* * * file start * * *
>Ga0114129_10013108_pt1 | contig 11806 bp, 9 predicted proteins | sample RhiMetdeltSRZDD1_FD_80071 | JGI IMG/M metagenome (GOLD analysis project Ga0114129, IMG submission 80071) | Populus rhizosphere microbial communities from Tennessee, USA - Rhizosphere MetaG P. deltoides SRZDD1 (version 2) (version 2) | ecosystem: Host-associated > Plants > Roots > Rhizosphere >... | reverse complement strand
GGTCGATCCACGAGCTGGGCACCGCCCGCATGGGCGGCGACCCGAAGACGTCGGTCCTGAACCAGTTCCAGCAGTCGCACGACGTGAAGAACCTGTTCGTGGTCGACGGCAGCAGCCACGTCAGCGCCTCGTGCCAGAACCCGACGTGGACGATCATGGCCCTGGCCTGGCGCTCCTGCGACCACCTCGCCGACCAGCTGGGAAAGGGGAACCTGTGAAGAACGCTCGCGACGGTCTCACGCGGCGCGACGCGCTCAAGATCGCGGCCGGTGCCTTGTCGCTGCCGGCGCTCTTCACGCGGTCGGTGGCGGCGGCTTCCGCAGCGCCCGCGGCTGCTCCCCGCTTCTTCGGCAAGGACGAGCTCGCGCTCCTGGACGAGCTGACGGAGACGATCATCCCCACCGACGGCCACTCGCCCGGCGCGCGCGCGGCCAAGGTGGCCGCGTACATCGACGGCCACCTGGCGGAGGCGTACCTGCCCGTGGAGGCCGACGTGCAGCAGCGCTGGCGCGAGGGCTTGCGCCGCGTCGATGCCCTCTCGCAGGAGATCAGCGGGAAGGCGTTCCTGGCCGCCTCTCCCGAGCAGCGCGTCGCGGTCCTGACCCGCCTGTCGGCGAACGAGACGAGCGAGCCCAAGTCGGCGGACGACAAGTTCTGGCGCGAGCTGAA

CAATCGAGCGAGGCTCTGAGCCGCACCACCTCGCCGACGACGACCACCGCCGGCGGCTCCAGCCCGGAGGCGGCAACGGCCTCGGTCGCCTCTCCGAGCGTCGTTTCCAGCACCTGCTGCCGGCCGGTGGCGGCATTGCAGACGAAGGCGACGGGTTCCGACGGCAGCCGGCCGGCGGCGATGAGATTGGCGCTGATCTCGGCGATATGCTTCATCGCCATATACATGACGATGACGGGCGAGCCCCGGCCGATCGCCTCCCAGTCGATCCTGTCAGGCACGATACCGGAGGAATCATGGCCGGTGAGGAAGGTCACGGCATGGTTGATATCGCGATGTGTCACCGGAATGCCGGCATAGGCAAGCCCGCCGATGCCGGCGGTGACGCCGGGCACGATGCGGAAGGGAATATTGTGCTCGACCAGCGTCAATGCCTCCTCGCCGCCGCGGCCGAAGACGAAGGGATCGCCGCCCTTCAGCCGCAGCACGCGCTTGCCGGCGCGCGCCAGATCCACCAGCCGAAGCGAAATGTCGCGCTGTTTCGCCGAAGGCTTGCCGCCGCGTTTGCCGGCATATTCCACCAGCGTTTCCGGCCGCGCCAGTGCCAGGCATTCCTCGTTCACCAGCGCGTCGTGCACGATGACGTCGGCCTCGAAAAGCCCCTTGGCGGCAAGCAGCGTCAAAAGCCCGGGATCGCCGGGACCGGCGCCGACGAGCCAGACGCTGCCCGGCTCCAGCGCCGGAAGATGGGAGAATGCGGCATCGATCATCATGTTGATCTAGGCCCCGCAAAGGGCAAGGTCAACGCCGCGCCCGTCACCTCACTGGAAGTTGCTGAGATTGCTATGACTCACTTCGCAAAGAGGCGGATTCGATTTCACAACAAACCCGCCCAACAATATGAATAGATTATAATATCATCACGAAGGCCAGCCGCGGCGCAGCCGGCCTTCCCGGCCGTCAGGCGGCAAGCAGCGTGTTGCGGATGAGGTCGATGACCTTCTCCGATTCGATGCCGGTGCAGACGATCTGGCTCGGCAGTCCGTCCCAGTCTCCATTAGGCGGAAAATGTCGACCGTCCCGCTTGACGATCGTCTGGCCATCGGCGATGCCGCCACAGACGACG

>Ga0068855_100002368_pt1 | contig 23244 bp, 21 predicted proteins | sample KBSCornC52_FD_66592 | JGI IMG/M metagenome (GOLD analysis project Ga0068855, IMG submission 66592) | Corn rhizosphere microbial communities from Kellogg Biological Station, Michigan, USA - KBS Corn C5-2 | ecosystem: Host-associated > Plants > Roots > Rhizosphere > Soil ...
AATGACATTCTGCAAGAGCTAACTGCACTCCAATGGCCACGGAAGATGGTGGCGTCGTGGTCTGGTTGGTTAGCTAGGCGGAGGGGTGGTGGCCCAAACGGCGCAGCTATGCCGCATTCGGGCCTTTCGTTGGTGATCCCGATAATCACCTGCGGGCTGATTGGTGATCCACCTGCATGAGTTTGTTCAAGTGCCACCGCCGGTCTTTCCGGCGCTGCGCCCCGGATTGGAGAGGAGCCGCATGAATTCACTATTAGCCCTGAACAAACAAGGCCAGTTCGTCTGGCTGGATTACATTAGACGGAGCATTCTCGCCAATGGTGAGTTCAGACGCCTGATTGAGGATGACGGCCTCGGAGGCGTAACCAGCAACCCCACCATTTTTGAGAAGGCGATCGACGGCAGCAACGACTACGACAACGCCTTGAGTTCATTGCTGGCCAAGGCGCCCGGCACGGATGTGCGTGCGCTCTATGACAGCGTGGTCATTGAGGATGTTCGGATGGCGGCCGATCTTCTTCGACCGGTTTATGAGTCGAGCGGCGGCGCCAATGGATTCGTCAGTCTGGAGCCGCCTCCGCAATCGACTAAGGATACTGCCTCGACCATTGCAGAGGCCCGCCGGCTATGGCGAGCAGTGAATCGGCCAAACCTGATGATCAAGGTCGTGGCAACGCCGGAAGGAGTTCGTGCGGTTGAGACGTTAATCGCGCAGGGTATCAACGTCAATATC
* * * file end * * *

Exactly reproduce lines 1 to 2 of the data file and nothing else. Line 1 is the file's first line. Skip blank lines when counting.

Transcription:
>Ga0114129_10013108_pt1 | contig 11806 bp, 9 predicted proteins | sample RhiMetdeltSRZDD1_FD_80071 | JGI IMG/M metagenome (GOLD analysis project Ga0114129, IMG submission 80071) | Populus rhizosphere microbial communities from Tennessee, USA - Rhizosphere MetaG P. deltoides SRZDD1 (version 2) (version 2) | ecosystem: Host-associated > Plants > Roots > Rhizosphere >... | reverse complement strand
GGTCGATCCACGAGCTGGGCACCGCCCGCATGGGCGGCGACCCGAAGACGTCGGTCCTGAACCAGTTCCAGCAGTCGCACGACGTGAAGAACCTGTTCGTGGTCGACGGCAGCAGCCACGTCAGCGCCTCGTGCCAGAACCCGACGTGGACGATCATGGCCCTGGCCTGGCGCTCCTGCGACCACCTCGCCGACCAGCTGGGAAAGGGGAACCTGTGAAGAACGCTCGCGACGGTCTCACGCGGCGCGACGCGCTCAAGATCGCGGCCGGTGCCTTGTCGCTGCCGGCGCTCTTCACGCGGTCGGTGGCGGCGGCTTCCGCAGCGCCCGCGGCTGCTCCCCGCTTCTTCGGCAAGGACGAGCTCGCGCTCCTGGACGAGCTGACGGAGACGATCATCCCCACCGACGGCCACTCGCCCGGCGCGCGCGCGGCCAAGGTGGCCGCGTACATCGACGGCCACCTGGCGGAGGCGTACCTGCCCGTGGAGGCCGACGTGCAGCAGCGCTGGCGCGAGGGCTTGCGCCGCGTCGATGCCCTCTCGCAGGAGATCAGCGGGAAGGCGTTCCTGGCCGCCTCTCCCGAGCAGCGCGTCGCGGTCCTGACCCGCCTGTCGGCGAACGAGACGAGCGAGCCCAAGTCGGCGGACGACAAGTTCTGGCGCGAGCTGAA